# Thread: Difference equation (economic growth model)

1. ## Difference equation (economic growth model)

$\displaystyle \Delta A / A = B (aL)^\gamma A^\theta / A$

$\displaystyle \Delta L / L = n$

$\displaystyle 0< \theta < 1$

$\displaystyle n, B , \gamma > 0$

I need to solve for the procentual growth in A in terms of the parameters. This should according to my textbook equal

$\displaystyle \Delta A / A = \gamma n / (1-\theta)$

I guess it IS NOT a constant but CONVERGES to the previous constant. The only thing is, I can't solve it, work it out properly...
Can anybody solve this for me or put me in the right direction ?

I hope this was placed in the right subforum. Difference equations aren't differential equations, but I don't know in what subfield of Math difference equations would fit. (I'm no math student)
This might also be pre university level math, I don't know. I have never studied difference equations in high school and took a fairly math intensive curriculum.

2. ## What does the a mean?

What does a mean in your equation?

3. Level of technology in the economy!

4. ## Thanks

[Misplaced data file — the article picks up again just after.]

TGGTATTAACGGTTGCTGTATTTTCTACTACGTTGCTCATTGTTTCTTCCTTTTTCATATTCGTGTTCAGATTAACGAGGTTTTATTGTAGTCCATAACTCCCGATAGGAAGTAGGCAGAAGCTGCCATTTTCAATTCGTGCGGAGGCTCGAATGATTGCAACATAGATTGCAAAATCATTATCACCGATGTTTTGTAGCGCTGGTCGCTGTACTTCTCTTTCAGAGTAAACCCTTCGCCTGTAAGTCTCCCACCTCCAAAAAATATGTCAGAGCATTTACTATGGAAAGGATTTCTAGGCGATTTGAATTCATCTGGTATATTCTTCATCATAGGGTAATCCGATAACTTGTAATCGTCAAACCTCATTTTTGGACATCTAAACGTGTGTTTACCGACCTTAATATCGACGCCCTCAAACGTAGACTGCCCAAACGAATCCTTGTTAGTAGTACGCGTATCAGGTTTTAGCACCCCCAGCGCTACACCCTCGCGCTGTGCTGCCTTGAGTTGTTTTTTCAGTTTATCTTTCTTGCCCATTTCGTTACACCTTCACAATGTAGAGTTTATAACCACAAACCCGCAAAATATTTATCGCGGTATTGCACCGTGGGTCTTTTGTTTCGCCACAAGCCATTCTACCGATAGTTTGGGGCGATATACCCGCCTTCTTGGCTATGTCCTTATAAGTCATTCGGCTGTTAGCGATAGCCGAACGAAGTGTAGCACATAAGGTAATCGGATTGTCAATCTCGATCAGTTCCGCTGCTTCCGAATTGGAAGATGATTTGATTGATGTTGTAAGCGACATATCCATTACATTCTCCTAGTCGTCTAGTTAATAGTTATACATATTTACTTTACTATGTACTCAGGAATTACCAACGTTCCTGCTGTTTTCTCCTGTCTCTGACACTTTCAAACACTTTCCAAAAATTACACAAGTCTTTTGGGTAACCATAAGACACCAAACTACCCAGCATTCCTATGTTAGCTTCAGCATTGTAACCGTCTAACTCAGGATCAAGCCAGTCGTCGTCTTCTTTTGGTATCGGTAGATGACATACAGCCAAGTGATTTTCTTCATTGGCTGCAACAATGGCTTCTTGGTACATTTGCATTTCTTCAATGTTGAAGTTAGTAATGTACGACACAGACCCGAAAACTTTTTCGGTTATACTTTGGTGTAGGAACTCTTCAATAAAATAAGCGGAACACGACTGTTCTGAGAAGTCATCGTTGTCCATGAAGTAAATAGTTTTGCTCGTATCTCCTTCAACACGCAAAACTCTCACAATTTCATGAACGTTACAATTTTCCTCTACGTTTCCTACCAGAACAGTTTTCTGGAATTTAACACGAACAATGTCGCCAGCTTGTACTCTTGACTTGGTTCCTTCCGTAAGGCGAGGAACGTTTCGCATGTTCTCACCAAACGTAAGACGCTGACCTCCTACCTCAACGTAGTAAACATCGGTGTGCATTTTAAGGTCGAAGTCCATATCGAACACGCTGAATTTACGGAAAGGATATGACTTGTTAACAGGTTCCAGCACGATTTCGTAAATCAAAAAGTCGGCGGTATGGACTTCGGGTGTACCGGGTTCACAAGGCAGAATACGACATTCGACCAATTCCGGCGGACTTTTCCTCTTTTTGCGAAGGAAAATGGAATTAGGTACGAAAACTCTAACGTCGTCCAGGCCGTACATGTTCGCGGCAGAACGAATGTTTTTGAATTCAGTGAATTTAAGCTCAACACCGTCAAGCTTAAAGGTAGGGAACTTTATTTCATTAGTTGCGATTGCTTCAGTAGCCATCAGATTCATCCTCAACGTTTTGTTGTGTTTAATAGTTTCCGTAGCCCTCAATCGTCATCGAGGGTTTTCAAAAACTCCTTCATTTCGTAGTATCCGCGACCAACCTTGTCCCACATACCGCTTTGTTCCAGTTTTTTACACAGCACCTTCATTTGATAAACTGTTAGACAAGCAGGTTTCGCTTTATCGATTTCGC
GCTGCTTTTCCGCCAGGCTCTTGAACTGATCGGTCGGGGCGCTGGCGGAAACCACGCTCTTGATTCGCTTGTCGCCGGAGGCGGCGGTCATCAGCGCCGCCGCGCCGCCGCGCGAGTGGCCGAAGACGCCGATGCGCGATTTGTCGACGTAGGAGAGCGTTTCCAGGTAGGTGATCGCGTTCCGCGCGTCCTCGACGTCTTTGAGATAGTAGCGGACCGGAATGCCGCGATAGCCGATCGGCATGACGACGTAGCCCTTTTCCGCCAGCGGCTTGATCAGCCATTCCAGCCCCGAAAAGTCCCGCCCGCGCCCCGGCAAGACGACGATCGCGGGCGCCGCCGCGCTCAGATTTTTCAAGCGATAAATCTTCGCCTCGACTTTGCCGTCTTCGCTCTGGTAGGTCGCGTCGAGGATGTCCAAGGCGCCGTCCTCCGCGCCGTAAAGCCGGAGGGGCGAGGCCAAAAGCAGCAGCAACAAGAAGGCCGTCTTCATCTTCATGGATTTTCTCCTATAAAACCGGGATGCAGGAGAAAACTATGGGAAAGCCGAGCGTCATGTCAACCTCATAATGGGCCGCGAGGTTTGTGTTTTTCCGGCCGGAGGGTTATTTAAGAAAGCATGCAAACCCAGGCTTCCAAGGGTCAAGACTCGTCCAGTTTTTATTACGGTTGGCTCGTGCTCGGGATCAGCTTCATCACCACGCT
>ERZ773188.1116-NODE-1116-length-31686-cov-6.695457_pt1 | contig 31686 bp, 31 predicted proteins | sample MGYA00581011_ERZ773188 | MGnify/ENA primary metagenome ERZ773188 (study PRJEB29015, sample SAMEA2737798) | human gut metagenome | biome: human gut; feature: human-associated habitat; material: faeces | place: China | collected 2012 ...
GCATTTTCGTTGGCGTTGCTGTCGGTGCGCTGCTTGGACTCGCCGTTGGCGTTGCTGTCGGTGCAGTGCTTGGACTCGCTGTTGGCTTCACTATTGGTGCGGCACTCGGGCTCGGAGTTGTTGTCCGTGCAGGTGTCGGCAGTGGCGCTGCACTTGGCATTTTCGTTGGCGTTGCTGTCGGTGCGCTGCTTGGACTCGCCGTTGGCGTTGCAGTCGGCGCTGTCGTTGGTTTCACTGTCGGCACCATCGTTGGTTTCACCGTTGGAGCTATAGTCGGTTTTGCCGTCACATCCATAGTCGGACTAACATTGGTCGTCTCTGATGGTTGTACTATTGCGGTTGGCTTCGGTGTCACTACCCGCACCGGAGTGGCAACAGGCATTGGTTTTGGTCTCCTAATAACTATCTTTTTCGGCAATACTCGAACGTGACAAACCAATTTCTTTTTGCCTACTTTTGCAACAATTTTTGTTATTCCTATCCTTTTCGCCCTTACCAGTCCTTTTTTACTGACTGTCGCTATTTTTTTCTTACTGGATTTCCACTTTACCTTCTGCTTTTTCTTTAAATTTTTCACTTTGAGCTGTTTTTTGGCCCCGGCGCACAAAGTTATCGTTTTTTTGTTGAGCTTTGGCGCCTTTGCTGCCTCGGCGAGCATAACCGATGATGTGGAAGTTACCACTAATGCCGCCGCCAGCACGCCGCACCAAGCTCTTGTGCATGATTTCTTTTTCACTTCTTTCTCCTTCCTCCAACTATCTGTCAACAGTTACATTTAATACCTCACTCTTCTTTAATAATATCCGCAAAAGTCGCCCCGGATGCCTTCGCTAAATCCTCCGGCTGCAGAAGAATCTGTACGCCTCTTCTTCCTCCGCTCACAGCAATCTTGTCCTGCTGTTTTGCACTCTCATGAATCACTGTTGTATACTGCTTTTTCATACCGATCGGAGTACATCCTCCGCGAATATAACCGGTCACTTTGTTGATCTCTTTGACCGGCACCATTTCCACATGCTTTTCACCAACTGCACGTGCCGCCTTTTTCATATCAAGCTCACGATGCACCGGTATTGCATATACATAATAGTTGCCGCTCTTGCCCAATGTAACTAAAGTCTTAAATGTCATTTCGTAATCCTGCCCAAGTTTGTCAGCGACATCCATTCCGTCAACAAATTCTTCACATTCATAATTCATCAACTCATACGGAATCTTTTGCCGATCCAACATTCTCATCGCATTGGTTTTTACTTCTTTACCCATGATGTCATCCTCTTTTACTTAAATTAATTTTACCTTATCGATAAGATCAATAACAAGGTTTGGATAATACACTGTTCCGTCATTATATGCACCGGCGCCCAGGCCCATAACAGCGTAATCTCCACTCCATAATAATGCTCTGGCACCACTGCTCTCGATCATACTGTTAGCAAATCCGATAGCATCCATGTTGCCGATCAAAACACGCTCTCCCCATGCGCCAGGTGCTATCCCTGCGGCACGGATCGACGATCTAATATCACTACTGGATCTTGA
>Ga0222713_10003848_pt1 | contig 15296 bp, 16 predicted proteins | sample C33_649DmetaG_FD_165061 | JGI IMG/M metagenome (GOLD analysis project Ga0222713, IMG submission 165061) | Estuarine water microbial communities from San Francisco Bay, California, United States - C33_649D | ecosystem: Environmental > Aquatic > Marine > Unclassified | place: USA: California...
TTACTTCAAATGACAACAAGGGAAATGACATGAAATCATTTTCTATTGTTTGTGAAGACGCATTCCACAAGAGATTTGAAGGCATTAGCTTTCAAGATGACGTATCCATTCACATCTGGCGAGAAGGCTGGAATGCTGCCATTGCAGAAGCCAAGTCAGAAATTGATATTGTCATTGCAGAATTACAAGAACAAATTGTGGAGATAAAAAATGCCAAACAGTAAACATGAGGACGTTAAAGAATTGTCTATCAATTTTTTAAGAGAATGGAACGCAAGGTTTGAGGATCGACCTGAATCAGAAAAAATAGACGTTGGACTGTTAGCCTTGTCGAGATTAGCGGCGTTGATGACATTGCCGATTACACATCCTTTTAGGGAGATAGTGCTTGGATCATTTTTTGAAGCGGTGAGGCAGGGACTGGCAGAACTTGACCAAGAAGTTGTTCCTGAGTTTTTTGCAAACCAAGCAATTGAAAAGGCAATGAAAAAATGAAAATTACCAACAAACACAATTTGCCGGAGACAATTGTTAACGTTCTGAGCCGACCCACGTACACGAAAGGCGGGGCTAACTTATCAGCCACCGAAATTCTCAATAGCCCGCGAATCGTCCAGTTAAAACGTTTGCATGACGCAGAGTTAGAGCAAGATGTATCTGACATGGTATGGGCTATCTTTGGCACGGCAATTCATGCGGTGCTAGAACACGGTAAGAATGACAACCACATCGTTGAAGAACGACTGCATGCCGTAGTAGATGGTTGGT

Thank you but I menth if it had a specifik value or could be substituted somehow.
But probably not, it is not directly related to any other factor in the equation??? a is then a constant? how was it menth to vanish?

5. This is all the model specifies.

"B" is what is called a "shift factor" in the literature and is constant. It augments technological growth.
"L" is the population size which grows every year by factor "n".
"a" is the fraction of the population who works in the research and development sector.

I have found an intuitive solution to this problem though, which I will post here the day after tomorrow since I don't have the time right now to go into it, but I would have liked a clean mathematical approach...

But to answer your question: there is no way to substitute any of the other variables or parameters into "A" or vice versa...
A is not a constant... the procentual growth of A however, becomes a constant dynamicaly.

6. If $\displaystyle \Delta A / A = B (aL)^\gamma A^\theta / A$, doesn't it follow, then, that $\displaystyle \Delta A = B (aL)^\gamma A^\theta$? That is, that $\displaystyle \Delta A$ is simply a constant times A to a constant power.

7. The solution intuitively:

Given the above equations.

$\displaystyle \frac{\Delta (\Delta A / A)}{\Delta A / A} = \Delta(Ln (RHS)) = \Delta Ln(B) + \gamma \Delta Ln(a) + \gamma \Delta Ln(L) - (1-\theta) \Delta Ln(A)$
$\displaystyle = 0 + 0 + \gamma n - (1-\theta) \Delta A/A$

while

$\displaystyle \Delta A/A > \frac{\gamma n}{(1-\theta)}$

it's procentual change will be negative, and while it's smaller, it's procentual change will be positive. So it is dynamicaly pushed towards that equilibrium value...

That's the intuition.